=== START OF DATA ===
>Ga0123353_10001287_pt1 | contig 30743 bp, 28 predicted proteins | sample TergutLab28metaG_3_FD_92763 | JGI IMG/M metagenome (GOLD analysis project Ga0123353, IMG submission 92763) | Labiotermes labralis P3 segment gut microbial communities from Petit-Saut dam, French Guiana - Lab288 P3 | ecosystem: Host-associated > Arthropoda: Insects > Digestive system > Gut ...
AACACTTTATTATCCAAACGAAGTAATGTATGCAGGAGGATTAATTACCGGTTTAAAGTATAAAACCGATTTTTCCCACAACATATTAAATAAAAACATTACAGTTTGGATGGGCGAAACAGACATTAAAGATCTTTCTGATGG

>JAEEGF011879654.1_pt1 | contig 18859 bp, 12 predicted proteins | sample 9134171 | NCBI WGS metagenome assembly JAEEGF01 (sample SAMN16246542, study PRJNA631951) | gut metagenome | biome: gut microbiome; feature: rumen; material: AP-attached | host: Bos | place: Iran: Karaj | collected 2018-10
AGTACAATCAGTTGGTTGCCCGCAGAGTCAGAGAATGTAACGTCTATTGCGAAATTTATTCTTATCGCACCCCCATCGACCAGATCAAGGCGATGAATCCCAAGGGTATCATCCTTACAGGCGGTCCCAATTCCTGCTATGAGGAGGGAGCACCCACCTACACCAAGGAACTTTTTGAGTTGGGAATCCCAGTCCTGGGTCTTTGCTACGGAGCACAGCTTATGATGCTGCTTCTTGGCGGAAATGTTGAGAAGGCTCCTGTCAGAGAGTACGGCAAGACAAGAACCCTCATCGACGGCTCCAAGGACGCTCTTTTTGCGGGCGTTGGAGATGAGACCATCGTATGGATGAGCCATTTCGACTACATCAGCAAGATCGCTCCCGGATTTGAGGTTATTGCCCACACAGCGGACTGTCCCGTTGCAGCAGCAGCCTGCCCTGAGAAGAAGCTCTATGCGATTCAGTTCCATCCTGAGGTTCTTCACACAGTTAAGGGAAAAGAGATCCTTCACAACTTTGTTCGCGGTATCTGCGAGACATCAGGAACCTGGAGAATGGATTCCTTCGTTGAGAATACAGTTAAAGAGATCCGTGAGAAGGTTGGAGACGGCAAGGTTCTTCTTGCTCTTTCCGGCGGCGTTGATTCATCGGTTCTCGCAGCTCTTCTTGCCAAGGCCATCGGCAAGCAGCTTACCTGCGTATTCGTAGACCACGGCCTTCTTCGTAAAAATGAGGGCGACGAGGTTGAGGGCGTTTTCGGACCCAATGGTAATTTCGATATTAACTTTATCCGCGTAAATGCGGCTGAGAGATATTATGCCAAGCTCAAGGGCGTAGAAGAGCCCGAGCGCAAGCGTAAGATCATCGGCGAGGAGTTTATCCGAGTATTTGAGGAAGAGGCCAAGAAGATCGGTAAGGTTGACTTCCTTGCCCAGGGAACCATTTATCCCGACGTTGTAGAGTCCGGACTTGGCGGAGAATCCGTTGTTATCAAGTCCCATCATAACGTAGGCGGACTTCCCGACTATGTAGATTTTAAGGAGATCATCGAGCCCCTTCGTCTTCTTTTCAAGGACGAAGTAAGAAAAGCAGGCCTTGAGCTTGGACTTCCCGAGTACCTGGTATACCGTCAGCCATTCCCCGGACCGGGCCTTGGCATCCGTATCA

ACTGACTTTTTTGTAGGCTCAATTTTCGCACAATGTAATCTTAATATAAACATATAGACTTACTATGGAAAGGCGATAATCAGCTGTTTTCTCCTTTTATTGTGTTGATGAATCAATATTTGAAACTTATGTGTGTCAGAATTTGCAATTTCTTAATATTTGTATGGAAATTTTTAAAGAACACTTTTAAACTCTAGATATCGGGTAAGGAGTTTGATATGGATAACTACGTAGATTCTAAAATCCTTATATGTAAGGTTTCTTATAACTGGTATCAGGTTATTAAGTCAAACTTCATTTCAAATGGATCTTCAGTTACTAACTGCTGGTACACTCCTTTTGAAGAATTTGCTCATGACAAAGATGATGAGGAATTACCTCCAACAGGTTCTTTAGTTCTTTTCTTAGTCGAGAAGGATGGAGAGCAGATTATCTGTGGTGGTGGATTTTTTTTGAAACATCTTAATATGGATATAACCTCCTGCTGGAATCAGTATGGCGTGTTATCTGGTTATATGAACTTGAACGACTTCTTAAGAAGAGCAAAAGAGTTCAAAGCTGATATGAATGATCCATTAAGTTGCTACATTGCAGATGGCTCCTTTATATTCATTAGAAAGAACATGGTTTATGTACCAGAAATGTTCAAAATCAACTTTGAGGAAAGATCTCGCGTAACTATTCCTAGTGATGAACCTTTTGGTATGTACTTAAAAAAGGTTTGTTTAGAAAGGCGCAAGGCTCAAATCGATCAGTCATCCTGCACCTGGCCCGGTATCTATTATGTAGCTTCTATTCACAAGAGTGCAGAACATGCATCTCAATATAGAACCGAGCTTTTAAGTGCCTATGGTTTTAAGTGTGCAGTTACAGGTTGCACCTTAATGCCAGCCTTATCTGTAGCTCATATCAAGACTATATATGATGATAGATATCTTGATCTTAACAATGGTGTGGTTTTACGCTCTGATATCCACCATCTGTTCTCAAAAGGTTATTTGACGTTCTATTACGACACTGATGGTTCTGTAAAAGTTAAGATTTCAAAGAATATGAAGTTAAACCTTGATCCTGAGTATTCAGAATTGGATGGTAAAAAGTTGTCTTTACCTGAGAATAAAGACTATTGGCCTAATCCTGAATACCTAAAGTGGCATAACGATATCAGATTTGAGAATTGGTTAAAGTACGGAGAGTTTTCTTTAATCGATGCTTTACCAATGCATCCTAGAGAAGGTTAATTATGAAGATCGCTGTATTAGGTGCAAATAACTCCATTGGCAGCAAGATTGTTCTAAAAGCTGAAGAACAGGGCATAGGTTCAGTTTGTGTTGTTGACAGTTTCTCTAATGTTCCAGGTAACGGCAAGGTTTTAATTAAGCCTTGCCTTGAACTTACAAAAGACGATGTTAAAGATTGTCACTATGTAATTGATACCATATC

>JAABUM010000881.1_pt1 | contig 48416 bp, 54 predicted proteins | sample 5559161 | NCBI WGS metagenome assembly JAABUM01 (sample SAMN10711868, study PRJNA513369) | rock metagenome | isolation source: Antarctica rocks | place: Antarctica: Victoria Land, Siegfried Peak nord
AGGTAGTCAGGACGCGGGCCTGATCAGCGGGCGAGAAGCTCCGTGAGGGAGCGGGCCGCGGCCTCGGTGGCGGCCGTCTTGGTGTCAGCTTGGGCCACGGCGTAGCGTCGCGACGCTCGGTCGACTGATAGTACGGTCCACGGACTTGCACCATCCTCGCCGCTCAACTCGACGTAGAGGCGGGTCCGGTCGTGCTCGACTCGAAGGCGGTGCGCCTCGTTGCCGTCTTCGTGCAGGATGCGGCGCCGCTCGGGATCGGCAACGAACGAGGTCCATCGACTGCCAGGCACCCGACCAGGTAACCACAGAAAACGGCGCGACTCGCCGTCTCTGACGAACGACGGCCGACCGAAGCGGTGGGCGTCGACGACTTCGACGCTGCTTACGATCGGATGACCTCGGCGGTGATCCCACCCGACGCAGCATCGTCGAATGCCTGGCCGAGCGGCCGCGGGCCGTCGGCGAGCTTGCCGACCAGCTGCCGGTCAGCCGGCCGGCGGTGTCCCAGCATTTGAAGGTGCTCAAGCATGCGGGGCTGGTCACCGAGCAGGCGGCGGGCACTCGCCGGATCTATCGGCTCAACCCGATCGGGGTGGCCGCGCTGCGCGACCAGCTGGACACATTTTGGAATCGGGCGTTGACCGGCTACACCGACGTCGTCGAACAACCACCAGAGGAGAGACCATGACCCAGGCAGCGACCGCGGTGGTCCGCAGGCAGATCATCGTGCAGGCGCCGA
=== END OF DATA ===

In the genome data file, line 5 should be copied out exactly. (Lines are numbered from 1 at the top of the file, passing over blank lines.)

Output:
ACTGACTTTTTTGTAGGCTCAATTTTCGCACAATGTAATCTTAATATAAACATATAGACTTACTATGGAAAGGCGATAATCAGCTGTTTTCTCCTTTTATTGTGTTGATGAATCAATATTTGAAACTTATGTGTGTCAGAATTTGCAATTTCTTAATATTTGTATGGAAATTTTTAAAGAACACTTTTAAACTCTAGATATCGGGTAAGGAGTTTGATATGGATAACTACGTAGATTCTAAAATCCTTATATGTAAGGTTTCTTATAACTGGTATCAGGTTATTAAGTCAAACTTCATTTCAAATGGATCTTCAGTTACTAACTGCTGGTACACTCCTTTTGAAGAATTTGCTCATGACAAAGATGATGAGGAATTACCTCCAACAGGTTCTTTAGTTCTTTTCTTAGTCGAGAAGGATGGAGAGCAGATTATCTGTGGTGGTGGATTTTTTTTGAAACATCTTAATATGGATATAACCTCCTGCTGGAATCAGTATGGCGTGTTATCTGGTTATATGAACTTGAACGACTTCTTAAGAAGAGCAAAAGAGTTCAAAGCTGATATGAATGATCCATTAAGTTGCTACATTGCAGATGGCTCCTTTATATTCATTAGAAAGAACATGGTTTATGTACCAGAAATGTTCAAAATCAACTTTGAGGAAAGATCTCGCGTAACTATTCCTAGTGATGAACCTTTTGGTATGTACTTAAAAAAGGTTTGTTTAGAAAGGCGCAAGGCTCAAATCGATCAGTCATCCTGCACCTGGCCCGGTATCTATTATGTAGCTTCTATTCACAAGAGTGCAGAACATGCATCTCAATATAGAACCGAGCTTTTAAGTGCCTATGGTTTTAAGTGTGCAGTTACAGGTTGCACCTTAATGCCAGCCTTATCTGTAGCTCATATCAAGACTATATATGATGATAGATATCTTGATCTTAACAATGGTGTGGTTTTACGCTCTGATATCCACCATCTGTTCTCAAAAGGTTATTTGACGTTCTATTACGACACTGATGGTTCTGTAAAAGTTAAGATTTCAAAGAATATGAAGTTAAACCTTGATCCTGAGTATTCAGAATTGGATGGTAAAAAGTTGTCTTTACCTGAGAATAAAGACTATTGGCCTAATCCTGAATACCTAAAGTGGCATAACGATATCAGATTTGAGAATTGGTTAAAGTACGGAGAGTTTTCTTTAATCGATGCTTTACCAATGCATCCTAGAGAAGGTTAATTATGAAGATCGCTGTATTAGGTGCAAATAACTCCATTGGCAGCAAGATTGTTCTAAAAGCTGAAGAACAGGGCATAGGTTCAGTTTGTGTTGTTGACAGTTTCTCTAATGTTCCAGGTAACGGCAAGGTTTTAATTAAGCCTTGCCTTGAACTTACAAAAGACGATGTTAAAGATTGTCACTATGTAATTGATACCATATC